By AARON SHINGLES
From birdsong to sky to ocean, John Luther Adams‘s music venerates the natural world and reflects nature’s splendor. His 2018 string quartet Everything That Rises feels like a warm afternoon lying in the grass and staring at clouds. On April 10-11, Third Angle New Music gave the work’s Northwest premiere at the Oregon Museum of Science and Industry Kendall Planetarium, continuing a Third Angle tradition of bringing contemporary classical music to unique venues throughout Portland.
Most people associate listening to music in a planetarium with the Dark Side of the Moon Laser Spectacular (which I personally experienced most recently in 1997), but when Third Angle announced the show as a “360° explosion of color, sound and sky,” it offered the chance to experience Adams’s distinctive contemporary classical idiom in a terrifically appropriate setting, with a visual component designed by the erstwhile Northwest composer, who recently left his decades-long Alaskan abode for residences in Mexico and New York.
There in the dark, close quarters of OMSI’s planetarium, we settled in for a meditative journey through time and space. The string quartet members, surrounded by the audience, sat together in a circular formation at the center of the room, a configuration reflecting the music’s spiraling nature.
The show began in total silence and darkness, followed by an image of the Earth as seen from space accompanied by a brief pre-recorded prologue from the composer, inviting the audience to lose themselves in the experience. Following another brief period of emptiness, the cello bowed its first long, breathy note and ushered in a scene of daybreak color under a slowly passing cloud ceiling. This skyscape became the primary visual element for almost the entire show—until close to the end, when we finally broke through the clouds and ascended into a spiral galaxy and starfield.
Everything that Rises cycles through sixteen rising melodic figures that undergo minute changes in dynamics and articulation. Like his mentor Lou Harrison, Adams makes effective use of just intonation, in which intervals are tuned to whole number ratios. This produces melodic scales with smaller intervals than listeners of Western music are used to hearing, sounding almost out of tune compared to the uniformity of the more common 12-tone equal temperament. Much like the slow changes in shape we observe in overhead clouds, the music makes fine adjustments in character and sound. With this tuning effect, Adams shows his capacity for environmental representation in music, the evolution of his wind and cloud soundscapes reminding listeners that our living planet produces music of its own design.
Violinists Erin Furbee and Sam Park, violist Kim May Nguyen and cellist Avery White deserve tremendous credit for their treatment of Adams’s music. Minimalist by design, performing it could not have been an easy feat: long note durations, the ebb and flow of soft dynamics, and variations of rhythm and sonic effect require virtuosic instrumental control. From the opening swell of the first cycle to the delicate tremolos of final statement of each instrument, Everything That Rises leisurely drifts upward over the course of just under sixty minutes.
The visual element burst immediately forth with a beautiful display of cloud cover. OMSI’s Digistar-3 projection system at Kendall Planetarium displays high resolution visual effects that create realistic scenes. For Everything That Rises, I felt myself standing on the edge of my subconscious, looking out across a vast horizon, a perfectly realized sky above. The projected clouds floated at a realistic level, effectively suspending my disbelief from the first note. During the last few cycles, the entire audience experienced a rising effect as the clouds give way to a sea of stars and interstellar colors, and the effect of moving upward through a starfield convinced me so thoroughly I expected to see small glowing orbs settling on the floor as we passed the stars on our ascent.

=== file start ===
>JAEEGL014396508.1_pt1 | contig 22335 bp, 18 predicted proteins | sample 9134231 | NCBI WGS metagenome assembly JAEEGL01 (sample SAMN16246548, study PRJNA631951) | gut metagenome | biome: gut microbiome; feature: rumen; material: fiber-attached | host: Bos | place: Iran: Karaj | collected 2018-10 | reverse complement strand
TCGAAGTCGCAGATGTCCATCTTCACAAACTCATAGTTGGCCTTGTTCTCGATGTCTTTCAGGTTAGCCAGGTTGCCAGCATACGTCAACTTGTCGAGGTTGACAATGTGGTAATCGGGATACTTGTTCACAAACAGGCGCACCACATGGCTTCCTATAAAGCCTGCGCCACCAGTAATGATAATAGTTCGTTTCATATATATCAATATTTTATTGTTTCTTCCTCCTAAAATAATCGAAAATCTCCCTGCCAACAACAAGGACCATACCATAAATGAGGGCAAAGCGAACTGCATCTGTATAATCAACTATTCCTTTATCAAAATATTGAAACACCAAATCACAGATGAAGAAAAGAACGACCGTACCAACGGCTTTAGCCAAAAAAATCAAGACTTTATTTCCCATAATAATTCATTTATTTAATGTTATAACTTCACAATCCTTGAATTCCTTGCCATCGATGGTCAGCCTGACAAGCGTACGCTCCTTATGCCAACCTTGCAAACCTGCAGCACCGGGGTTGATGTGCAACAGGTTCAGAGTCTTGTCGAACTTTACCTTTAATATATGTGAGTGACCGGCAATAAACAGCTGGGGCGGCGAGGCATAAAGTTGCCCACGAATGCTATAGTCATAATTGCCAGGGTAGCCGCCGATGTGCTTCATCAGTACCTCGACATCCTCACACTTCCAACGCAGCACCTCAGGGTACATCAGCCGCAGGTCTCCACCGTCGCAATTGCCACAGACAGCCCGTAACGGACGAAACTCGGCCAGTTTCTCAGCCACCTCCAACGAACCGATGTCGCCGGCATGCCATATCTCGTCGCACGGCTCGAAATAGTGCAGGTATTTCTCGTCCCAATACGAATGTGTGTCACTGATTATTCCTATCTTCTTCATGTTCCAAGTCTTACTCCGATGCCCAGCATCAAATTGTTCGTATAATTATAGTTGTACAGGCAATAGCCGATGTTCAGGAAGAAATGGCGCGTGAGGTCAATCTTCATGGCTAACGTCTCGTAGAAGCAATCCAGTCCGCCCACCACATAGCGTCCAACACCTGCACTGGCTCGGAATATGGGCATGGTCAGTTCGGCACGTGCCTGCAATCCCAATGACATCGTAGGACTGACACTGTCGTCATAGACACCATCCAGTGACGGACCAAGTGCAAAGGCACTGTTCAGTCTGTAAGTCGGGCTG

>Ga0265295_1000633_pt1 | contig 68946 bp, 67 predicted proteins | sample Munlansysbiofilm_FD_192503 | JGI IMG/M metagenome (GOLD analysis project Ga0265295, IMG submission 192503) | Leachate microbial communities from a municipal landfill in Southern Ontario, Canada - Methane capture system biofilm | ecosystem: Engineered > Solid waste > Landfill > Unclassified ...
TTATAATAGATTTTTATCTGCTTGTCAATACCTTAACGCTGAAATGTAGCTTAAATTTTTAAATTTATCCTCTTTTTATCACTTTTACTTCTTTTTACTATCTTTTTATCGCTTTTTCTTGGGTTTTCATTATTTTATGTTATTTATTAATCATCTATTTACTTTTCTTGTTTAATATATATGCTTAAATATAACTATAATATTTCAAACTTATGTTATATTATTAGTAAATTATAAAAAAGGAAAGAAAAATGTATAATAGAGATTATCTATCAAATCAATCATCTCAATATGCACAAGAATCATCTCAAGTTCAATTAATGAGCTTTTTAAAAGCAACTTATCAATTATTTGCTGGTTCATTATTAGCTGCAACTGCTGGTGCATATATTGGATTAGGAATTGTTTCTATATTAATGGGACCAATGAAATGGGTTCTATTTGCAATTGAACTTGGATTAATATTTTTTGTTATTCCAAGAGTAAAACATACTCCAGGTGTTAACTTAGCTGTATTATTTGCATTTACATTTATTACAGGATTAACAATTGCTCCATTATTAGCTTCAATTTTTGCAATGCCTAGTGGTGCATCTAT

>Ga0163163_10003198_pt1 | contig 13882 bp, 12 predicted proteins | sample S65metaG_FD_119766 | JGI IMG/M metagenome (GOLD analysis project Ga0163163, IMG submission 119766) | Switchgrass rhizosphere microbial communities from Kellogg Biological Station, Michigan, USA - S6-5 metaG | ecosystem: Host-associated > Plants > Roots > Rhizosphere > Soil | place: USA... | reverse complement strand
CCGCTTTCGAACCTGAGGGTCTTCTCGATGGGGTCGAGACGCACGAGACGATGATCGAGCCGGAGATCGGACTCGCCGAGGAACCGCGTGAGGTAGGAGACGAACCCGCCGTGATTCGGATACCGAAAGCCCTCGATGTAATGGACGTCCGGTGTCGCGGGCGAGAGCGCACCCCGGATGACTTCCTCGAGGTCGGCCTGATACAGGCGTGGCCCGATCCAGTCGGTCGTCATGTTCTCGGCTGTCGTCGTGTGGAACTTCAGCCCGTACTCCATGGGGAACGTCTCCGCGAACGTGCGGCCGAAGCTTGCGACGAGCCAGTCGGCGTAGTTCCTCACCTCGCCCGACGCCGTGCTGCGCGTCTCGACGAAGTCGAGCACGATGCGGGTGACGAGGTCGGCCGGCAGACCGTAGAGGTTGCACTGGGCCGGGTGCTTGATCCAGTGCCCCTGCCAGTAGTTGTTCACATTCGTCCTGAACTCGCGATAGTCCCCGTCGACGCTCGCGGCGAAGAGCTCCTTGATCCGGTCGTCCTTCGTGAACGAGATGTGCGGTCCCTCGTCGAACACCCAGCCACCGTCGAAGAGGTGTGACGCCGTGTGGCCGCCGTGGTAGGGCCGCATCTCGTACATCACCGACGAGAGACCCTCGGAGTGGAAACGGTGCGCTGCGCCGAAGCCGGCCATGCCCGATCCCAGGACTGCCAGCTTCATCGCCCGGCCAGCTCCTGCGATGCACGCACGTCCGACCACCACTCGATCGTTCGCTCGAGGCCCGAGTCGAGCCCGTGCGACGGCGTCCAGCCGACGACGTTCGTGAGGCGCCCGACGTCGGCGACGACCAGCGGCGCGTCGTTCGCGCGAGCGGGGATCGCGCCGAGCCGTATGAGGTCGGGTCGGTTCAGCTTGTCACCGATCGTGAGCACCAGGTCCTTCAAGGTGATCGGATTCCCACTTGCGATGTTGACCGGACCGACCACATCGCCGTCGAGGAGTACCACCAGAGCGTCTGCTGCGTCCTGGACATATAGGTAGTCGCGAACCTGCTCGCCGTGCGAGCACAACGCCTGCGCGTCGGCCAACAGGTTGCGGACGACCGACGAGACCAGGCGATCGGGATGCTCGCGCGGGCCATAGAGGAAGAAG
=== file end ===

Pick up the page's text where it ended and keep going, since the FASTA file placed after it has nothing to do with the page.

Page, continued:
Music and Nature
Adams’s work represents not only his love for the natural world, but is also an expression of his activism. In the program notes for his 2014 Pulitzer Prize and Grammy winning orchestral composition, Become Ocean, Adams wrote: “Life on this earth first emerged from the sea. And as the polar ice melts and sea level rises, we humans find ourselves facing the prospect that once again we may quite literally become ocean.” That same year, Adams received the Heinz Award for raising awareness of environmental issues through his musical work.
Everything That Rises is the fourth in a series of elemental “air” music string quartets, following earlier installments The Wind in High Places (2011) and Canticles of the Sky (2017). The JACK Quartet’s recording, available on most streaming services, by download, or audio CD (Cold Blue Music), sounds as beautiful as one might expect from this highly celebrated group—although the combination of music and visual art presented a truly unique and thought-provoking experience.
For Third Angle New Music, this regional premiere wonderfully capped off a season that ends June 22 with Music From the Rooftops, five rooftop “mini-previews” of its upcoming 2019-20 concert season. The season includes such highlights as Ghengis Barbie, the “leading post-post-feminist all-female horn experience;” a chamber opera confronting racism and gentrification in Portland, by composer Darrell Grant and poet Anis Mojgani; and another environmentally conscious installation featuring music by Adams, George Crumb, and Mary Kouyoumdjian, complete with masked performers.
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